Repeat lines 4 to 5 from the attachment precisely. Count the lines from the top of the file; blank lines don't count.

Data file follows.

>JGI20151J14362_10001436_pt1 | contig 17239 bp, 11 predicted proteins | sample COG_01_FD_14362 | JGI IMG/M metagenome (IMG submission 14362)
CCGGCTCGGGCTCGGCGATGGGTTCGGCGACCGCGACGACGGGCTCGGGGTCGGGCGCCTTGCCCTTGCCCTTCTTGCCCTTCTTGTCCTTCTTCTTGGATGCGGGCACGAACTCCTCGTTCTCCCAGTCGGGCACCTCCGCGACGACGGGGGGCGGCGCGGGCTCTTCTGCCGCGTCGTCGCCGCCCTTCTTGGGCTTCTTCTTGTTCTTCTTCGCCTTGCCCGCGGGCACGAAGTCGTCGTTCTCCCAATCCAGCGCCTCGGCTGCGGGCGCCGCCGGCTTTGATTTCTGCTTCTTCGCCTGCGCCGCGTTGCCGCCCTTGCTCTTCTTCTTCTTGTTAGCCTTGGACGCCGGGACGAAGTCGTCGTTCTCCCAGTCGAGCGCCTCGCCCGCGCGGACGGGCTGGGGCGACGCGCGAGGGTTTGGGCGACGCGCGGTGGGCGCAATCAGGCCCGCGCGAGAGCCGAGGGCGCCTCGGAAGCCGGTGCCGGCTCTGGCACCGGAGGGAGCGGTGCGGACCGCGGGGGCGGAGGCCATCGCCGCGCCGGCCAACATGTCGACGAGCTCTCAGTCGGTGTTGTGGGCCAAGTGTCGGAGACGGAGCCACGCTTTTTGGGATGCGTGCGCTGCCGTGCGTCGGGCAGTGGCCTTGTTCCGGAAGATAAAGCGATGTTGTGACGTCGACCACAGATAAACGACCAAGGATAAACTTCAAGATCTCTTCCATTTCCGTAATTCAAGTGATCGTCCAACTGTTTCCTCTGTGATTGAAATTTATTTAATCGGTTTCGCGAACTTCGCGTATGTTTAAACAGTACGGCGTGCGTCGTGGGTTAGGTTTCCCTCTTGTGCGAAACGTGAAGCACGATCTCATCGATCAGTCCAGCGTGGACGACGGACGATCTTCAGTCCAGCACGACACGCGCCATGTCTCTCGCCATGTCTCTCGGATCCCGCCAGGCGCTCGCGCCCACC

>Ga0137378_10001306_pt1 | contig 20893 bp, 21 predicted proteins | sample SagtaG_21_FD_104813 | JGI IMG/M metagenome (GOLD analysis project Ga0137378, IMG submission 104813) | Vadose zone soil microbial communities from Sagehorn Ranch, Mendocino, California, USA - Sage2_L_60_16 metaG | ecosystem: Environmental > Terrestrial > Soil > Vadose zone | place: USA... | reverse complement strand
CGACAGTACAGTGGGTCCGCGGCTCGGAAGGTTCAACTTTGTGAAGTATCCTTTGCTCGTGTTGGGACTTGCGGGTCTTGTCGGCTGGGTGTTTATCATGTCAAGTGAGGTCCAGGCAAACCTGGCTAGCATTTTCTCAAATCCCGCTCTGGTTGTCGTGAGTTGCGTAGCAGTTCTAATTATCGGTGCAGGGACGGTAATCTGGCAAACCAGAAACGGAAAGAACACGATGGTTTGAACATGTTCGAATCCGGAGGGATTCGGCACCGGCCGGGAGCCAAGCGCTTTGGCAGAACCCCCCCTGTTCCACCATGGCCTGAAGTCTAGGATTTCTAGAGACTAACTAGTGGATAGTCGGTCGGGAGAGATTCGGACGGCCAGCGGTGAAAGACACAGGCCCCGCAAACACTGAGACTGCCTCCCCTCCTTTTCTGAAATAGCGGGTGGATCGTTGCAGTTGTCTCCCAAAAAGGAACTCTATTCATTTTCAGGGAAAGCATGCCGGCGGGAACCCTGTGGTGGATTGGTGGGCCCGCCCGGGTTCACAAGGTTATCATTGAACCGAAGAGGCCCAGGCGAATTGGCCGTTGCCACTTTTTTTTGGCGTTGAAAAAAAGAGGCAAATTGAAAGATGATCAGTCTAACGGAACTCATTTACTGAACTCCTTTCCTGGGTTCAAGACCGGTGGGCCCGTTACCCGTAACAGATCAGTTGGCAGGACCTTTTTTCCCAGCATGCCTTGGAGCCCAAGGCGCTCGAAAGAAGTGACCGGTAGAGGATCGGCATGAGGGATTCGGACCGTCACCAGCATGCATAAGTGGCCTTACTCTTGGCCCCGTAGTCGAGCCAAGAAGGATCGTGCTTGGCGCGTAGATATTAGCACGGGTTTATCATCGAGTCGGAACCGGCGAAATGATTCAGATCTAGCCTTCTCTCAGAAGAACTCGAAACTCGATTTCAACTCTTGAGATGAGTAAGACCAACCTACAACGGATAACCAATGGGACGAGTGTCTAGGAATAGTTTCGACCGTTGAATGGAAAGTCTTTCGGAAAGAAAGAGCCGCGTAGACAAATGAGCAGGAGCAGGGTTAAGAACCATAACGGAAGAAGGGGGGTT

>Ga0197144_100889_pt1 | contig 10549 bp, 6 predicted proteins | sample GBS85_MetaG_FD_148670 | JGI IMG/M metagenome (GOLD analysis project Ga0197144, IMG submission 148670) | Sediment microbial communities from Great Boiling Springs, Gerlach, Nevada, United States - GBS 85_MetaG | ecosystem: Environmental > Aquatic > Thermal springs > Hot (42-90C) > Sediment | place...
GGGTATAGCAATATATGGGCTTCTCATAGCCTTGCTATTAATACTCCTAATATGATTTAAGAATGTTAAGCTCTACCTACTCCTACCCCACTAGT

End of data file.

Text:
CGACAGTACAGTGGGTCCGCGGCTCGGAAGGTTCAACTTTGTGAAGTATCCTTTGCTCGTGTTGGGACTTGCGGGTCTTGTCGGCTGGGTGTTTATCATGTCAAGTGAGGTCCAGGCAAACCTGGCTAGCATTTTCTCAAATCCCGCTCTGGTTGTCGTGAGTTGCGTAGCAGTTCTAATTATCGGTGCAGGGACGGTAATCTGGCAAACCAGAAACGGAAAGAACACGATGGTTTGAACATGTTCGAATCCGGAGGGATTCGGCACCGGCCGGGAGCCAAGCGCTTTGGCAGAACCCCCCCTGTTCCACCATGGCCTGAAGTCTAGGATTTCTAGAGACTAACTAGTGGATAGTCGGTCGGGAGAGATTCGGACGGCCAGCGGTGAAAGACACAGGCCCCGCAAACACTGAGACTGCCTCCCCTCCTTTTCTGAAATAGCGGGTGGATCGTTGCAGTTGTCTCCCAAAAAGGAACTCTATTCATTTTCAGGGAAAGCATGCCGGCGGGAACCCTGTGGTGGATTGGTGGGCCCGCCCGGGTTCACAAGGTTATCATTGAACCGAAGAGGCCCAGGCGAATTGGCCGTTGCCACTTTTTTTTGGCGTTGAAAAAAAGAGGCAAATTGAAAGATGATCAGTCTAACGGAACTCATTTACTGAACTCCTTTCCTGGGTTCAAGACCGGTGGGCCCGTTACCCGTAACAGATCAGTTGGCAGGACCTTTTTTCCCAGCATGCCTTGGAGCCCAAGGCGCTCGAAAGAAGTGACCGGTAGAGGATCGGCATGAGGGATTCGGACCGTCACCAGCATGCATAAGTGGCCTTACTCTTGGCCCCGTAGTCGAGCCAAGAAGGATCGTGCTTGGCGCGTAGATATTAGCACGGGTTTATCATCGAGTCGGAACCGGCGAAATGATTCAGATCTAGCCTTCTCTCAGAAGAACTCGAAACTCGATTTCAACTCTTGAGATGAGTAAGACCAACCTACAACGGATAACCAATGGGACGAGTGTCTAGGAATAGTTTCGACCGTTGAATGGAAAGTCTTTCGGAAAGAAAGAGCCGCGTAGACAAATGAGCAGGAGCAGGGTTAAGAACCATAACGGAAGAAGGGGGGTT

>Ga0197144_100889_pt1 | contig 10549 bp, 6 predicted proteins | sample GBS85_MetaG_FD_148670 | JGI IMG/M metagenome (GOLD analysis project Ga0197144, IMG submission 148670) | Sediment microbial communities from Great Boiling Springs, Gerlach, Nevada, United States - GBS 85_MetaG | ecosystem: Environmental > Aquatic > Thermal springs > Hot (42-90C) > Sediment | place...